The COVID-19 pandemic accelerated the adoption of many new technologies, including robots that could take on vital, yet repetitive tasks, like disinfection and sanitization. In this interview with Orbbec co-founder, David Chen, discussed the role of 3D technology – including robots – in hospitals and how they will shape the future of healthcare.
Future Healthcare Today (FHT): What tasks can 3D embedded robots perform in hospitals? How are these tasks helping reduce the spread of COVID-19 or other infectious diseases?
David Chen (DC): 3D embedded robots are performing several tasks in hospitals to help reduce the spread of viruses like COVID-19, including automated disinfection, supply transportation, custodial, and guiding tasks in hospitals.
The ability to sense one’s surroundings and navigate throughout hospital floors is what makes applications like supply transportation and guiding possible. In robot navigation, this is known as SLAM (simultaneous localization and mapping). With the help of a 3D image sensor system, these robots can achieve autonomous obstacle avoidance and update their internal map of an unknown environment while simultaneously keeping track of its location to reach a target location, like a patient’s room.
One of the most important applications currently is providing frequent disinfecting by sanitizing robots or UVD robots. Guided by 3D cameras, sanitizing robots relieve human workers from the need to scrub or spray down common touchpoints in hospitals, reducing the likelihood of exposure. UVD robots can navigate tight hospital environments and emit an array of ultraviolet (UV) light transmitters that can destroy viruses.
Another vital role 3D-equipped robots play in the reduction of viral disease spread within hospitals is maintaining social distancing. For example, guide robots – robots that humans can follow from point A to point B – eliminate the need for hospital personnel to direct patients or guests to one department or another. They can even be used to deliver food to patients in-room. When robots are a contact point for patients, they cut down on close person-to-person contact and reduce COVID’s spread.
Social distancing is the most effective method to slow the spread of the novel coronavirus, and the biggest advantage for robots is limiting human-to-human interaction.
FHT: How are 3D embedded robots working along healthcare staff?
DC: While in many cases the discussion of 3D robots is about how the technology can replace humans there are several instances where human staff work alongside robots. Robotic nurses are designed to carry out repetitive and monotonous tasks that eat into staff’s time. With more time to focus on patients, staff can handle issues that require human decision-making skills, care, and empathy.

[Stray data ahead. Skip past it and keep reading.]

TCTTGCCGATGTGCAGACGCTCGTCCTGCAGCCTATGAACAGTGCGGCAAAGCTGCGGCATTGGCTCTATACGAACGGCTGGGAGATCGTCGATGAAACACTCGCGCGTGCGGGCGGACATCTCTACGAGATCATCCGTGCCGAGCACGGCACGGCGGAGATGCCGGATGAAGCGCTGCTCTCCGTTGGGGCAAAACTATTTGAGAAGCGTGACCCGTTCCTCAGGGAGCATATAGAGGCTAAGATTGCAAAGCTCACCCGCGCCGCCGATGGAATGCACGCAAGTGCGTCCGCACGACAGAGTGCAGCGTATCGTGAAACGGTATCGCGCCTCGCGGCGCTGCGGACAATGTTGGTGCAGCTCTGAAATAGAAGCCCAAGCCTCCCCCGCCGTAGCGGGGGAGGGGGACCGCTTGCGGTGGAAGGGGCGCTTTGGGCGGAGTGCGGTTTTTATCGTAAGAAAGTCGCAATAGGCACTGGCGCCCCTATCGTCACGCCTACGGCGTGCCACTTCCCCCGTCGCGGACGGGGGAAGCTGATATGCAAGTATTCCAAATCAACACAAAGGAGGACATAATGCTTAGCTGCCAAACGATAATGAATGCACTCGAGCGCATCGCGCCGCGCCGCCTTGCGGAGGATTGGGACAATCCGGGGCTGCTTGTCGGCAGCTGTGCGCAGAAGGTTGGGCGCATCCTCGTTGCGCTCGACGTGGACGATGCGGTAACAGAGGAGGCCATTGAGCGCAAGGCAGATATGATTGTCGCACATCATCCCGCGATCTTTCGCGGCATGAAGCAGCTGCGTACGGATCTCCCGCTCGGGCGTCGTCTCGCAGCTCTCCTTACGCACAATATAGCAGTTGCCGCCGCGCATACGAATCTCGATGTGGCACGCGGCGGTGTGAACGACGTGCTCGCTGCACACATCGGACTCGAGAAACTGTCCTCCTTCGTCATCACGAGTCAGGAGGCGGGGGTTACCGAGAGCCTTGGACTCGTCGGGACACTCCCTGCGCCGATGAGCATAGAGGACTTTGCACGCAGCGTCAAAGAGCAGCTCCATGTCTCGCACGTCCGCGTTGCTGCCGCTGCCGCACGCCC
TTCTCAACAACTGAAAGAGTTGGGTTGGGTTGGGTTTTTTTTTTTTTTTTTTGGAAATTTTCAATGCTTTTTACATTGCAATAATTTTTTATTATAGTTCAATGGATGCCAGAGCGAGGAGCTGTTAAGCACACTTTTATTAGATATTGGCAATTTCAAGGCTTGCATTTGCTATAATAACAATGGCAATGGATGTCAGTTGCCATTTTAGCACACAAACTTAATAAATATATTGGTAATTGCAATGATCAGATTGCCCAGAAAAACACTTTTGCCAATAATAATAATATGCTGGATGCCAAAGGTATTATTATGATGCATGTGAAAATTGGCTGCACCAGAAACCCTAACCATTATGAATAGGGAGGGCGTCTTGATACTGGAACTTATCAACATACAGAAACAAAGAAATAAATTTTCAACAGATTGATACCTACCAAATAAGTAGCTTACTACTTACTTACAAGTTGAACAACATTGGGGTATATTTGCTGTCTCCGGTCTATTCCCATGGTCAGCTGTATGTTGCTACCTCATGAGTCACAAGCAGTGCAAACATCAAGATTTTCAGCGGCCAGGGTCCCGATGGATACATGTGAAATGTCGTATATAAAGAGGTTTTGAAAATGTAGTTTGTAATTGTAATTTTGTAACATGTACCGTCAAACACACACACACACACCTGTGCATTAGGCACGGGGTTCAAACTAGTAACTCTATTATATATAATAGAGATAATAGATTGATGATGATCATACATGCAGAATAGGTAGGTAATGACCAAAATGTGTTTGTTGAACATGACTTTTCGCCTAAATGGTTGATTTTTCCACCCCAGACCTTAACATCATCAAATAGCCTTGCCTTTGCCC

In China, hospitals are using robots to navigate hallways, delivery food and supplements, and enforce face-mask and social-distancing rules. In the United States, autonomous mobile manipulation robots are helping medical staff by picking and filling prescriptions. These tasks then get repeated day and night, tirelessly, allowing the hospital staff to spend more time interacting with patients.
FHT: How will 3D cameras play a role in the way hospitals operate in the future? Do you see a trend in hospitals investing in 3D robot tech?
DC: Yes, we have seen a trend towards hospitals investing in 3D robot technology, especially with the COVID-19 pandemic. In China, Orbbec’s Astra Mini S camera embedded in peanut model robots from Keenon Roboticsdeployed in over 50 hospitals to perform supply transportation.
Moving into a post-pandemic world, 3D robot tech will certainly be prevalent in hospitals. Assistance with time-consuming tasks like supply delivery and guiding tasks will give hospital staff ample time in their day to concentrate on more pressing tasks. Sanitizing robots will also aid in reducing the spread of common infectious diseases and viruses moving forward, like the flu.
FHT: What other applications does 3D tech have in the healthcare industry?
DC: 3D tech is already deployed in other areas of healthcare, both at home and in hospitals, with great success. A few examples include fall detection and patient monitoring via 3D cameras which has already been deployed in hospitals across the United States. Similarly, 3D cameras aid in making post-surgery rehabilitation therapy and recovery more accurate. Finally, 3D cameras can capture the patient’s shape, positioning, and height in three dimensions during CT scans allowing for the AI software to quickly recommend the optimum scan position.